The pilot episode of Seinfeld premiered 25 years ago this week, beginning a run of 180 episodes that would earn the show a spot in the TV Hall of Fame (even if, like most greats, the final season was a bit of a let down). And though plenty changed during its nine seasons, there was one thing that remained constant throughout: sports.
In the pilot, Jerry is watching a Mets game on TV. In the finale, Mets great Keith Hernandez makes a cameo. In between, there were jobs with the New York Yankees, trips to the U.S. Open, NHL playoffs and Super Bowl, brawls in the bleachers, Superman-themed street races, face-painting fans, cursed softball championships, desperate tennis pros and irate sneaker salesmen. Sports were the source of major plotlines and throwaway side quests, discussed ad nauseam and used as metaphors for love. They were more than mere games. They were part of life.
So in honor of all that, we’re counting down the 25 greatest Seinfeld sports episodes. It wasn’t easy, and to be honest, a few of these are only tangentially about sports. But we think Jerry and the gang would appreciate that; after all, since when was anything about this show straightforward?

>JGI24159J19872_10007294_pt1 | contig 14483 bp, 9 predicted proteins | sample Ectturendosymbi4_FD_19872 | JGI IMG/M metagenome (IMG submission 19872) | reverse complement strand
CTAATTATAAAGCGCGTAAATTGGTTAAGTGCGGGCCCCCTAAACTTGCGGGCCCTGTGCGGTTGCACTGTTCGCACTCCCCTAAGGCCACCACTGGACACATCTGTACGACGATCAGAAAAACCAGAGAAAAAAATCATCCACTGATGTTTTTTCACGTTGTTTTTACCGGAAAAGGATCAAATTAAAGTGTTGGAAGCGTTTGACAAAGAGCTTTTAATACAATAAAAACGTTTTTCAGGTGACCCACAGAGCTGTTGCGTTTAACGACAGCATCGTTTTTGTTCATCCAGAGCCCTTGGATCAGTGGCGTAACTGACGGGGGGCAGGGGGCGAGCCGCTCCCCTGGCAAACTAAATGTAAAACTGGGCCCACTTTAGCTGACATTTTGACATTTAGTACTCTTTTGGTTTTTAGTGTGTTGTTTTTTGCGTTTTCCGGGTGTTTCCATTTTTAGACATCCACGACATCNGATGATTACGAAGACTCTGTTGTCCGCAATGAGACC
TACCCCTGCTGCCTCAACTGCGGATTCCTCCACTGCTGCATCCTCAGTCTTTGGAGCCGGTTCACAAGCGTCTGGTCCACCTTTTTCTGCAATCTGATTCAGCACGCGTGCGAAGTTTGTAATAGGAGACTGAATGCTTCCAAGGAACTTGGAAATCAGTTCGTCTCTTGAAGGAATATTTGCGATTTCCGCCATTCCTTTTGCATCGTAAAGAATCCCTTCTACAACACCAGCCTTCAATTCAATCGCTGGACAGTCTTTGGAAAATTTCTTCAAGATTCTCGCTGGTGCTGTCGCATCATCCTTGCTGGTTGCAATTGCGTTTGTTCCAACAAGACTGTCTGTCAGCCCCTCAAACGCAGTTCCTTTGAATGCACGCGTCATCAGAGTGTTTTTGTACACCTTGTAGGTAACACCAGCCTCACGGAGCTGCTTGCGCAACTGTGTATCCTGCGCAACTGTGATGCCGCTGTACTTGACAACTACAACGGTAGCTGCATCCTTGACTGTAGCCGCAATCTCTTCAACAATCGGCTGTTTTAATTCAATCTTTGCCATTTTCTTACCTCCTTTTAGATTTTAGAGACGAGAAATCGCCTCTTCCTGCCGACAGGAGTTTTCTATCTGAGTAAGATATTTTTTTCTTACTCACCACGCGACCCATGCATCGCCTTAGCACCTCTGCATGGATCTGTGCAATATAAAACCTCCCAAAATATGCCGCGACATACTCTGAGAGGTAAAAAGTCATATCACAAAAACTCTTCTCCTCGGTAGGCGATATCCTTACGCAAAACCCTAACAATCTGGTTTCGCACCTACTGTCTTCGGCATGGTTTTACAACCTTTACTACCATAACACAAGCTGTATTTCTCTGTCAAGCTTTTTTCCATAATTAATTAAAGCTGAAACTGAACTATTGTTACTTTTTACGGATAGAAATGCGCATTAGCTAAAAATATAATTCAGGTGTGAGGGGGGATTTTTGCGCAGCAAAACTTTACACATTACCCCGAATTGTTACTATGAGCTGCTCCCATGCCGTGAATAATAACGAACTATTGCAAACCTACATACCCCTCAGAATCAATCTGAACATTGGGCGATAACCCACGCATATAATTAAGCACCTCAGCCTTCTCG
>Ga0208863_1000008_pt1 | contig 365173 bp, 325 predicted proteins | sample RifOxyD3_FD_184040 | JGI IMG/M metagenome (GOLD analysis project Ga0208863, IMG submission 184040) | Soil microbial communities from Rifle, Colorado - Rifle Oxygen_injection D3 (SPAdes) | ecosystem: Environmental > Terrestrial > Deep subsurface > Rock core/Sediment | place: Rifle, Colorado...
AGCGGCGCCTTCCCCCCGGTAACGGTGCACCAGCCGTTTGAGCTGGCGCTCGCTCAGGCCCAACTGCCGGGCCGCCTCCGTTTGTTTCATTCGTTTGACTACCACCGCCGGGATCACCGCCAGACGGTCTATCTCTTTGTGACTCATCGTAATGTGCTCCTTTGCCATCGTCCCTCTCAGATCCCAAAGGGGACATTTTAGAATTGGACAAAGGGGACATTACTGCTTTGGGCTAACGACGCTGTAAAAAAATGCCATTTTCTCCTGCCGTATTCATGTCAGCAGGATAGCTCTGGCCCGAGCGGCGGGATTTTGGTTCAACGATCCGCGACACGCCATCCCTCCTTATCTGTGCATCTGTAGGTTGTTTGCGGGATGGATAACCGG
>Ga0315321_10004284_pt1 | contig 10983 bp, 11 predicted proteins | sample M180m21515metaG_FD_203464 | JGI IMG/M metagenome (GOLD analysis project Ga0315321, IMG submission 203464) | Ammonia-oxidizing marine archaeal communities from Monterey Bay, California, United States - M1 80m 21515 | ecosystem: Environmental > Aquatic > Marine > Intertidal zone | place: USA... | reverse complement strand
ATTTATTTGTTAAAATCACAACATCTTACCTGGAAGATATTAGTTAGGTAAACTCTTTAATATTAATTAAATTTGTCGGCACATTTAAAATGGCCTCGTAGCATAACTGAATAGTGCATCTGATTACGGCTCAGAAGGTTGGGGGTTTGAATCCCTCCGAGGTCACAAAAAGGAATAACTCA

25. “The Limo” George is mistaken for a Neo Nazi after he and Jerry steal a limo ride to a Knicks game. Not an especially great episode – or way to start a list – but, hey, Peter Krause is in it.
24. “The Visa” Kramer plunks Joe Pepitone at Yankees fantasy camp, starts a brawl and punches Mickey Mantle. Babu Bhatt gets deported. Two sentences that could only co-exist in the world of Seinfeld.
23. “The Pledge Drive” George drives Danny Tartabull (in his second cameo!) to a PBS fundraiser, though he takes a detour after an angry driver gives them the finger. Tartabull shows better range here than he did in the outfield. Also, Mr. Pitt starts a dining trend when he uses a knife and fork to eat a Snickers bar.
22. “The Big Salad” Kramer plays golf with former Major Leaguer Steve Gendason, who violates protocol by cleaning his ball before reaching the green. That leads to an altercation between the two, and, quite possibly, the murder of a dry cleaner. Racked with guilt, Kramer agrees to drive Gendason to see his fish, starting a low-speed chase a la the infamous O.J. Simpson “White Bronco” incident.
21. “The Seven” George wants to name his firstborn son Seven – Mickey Mantle’s number – but his fiancée Susan hates it. That doesn’t stop her pregnant cousin from stealing the name, which outrages George. He tries to get them to change it (suggesting Eight, Thirteen and Soda) to no avail.
20. “The Foundation” In the opening episode of season 8, George is forced to start a foundation in memory of his late fiancée after Jerry quotes Star Trek II to her grieving parents. Kramer rules at a karate (or, as he puts it, “kara-tay“) academy for children, until an angry Elaine abruptly ends his reign.